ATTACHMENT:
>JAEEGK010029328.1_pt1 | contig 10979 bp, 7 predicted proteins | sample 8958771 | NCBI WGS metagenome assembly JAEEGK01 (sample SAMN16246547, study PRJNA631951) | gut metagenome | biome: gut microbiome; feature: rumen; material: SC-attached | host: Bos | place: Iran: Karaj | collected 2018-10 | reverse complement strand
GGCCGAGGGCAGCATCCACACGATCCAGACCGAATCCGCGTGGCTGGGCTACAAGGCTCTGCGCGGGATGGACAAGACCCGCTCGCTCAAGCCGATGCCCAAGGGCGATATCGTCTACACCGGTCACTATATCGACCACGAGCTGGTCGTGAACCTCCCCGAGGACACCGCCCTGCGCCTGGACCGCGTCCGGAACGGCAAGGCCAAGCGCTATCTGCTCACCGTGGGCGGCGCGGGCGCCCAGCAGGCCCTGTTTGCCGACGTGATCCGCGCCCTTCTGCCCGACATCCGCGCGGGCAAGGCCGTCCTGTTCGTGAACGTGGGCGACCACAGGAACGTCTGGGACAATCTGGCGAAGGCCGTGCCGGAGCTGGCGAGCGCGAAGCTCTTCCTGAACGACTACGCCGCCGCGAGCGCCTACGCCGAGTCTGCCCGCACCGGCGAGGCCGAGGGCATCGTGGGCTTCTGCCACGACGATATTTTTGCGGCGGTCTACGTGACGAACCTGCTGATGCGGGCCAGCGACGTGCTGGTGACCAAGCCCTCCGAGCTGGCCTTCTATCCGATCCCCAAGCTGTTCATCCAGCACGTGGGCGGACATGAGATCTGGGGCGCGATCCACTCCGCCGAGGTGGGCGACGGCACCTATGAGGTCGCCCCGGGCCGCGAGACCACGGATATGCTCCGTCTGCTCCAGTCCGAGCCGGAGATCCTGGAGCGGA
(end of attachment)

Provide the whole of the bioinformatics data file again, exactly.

>JAEEGK010029328.1_pt1 | contig 10979 bp, 7 predicted proteins | sample 8958771 | NCBI WGS metagenome assembly JAEEGK01 (sample SAMN16246547, study PRJNA631951) | gut metagenome | biome: gut microbiome; feature: rumen; material: SC-attached | host: Bos | place: Iran: Karaj | collected 2018-10 | reverse complement strand
GGCCGAGGGCAGCATCCACACGATCCAGACCGAATCCGCGTGGCTGGGCTACAAGGCTCTGCGCGGGATGGACAAGACCCGCTCGCTCAAGCCGATGCCCAAGGGCGATATCGTCTACACCGGTCACTATATCGACCACGAGCTGGTCGTGAACCTCCCCGAGGACACCGCCCTGCGCCTGGACCGCGTCCGGAACGGCAAGGCCAAGCGCTATCTGCTCACCGTGGGCGGCGCGGGCGCCCAGCAGGCCCTGTTTGCCGACGTGATCCGCGCCCTTCTGCCCGACATCCGCGCGGGCAAGGCCGTCCTGTTCGTGAACGTGGGCGACCACAGGAACGTCTGGGACAATCTGGCGAAGGCCGTGCCGGAGCTGGCGAGCGCGAAGCTCTTCCTGAACGACTACGCCGCCGCGAGCGCCTACGCCGAGTCTGCCCGCACCGGCGAGGCCGAGGGCATCGTGGGCTTCTGCCACGACGATATTTTTGCGGCGGTCTACGTGACGAACCTGCTGATGCGGGCCAGCGACGTGCTGGTGACCAAGCCCTCCGAGCTGGCCTTCTATCCGATCCCCAAGCTGTTCATCCAGCACGTGGGCGGACATGAGATCTGGGGCGCGATCCACTCCGCCGAGGTGGGCGACGGCACCTATGAGGTCGCCCCGGGCCGCGAGACCACGGATATGCTCCGTCTGCTCCAGTCCGAGCCGGAGATCCTGGAGCGGA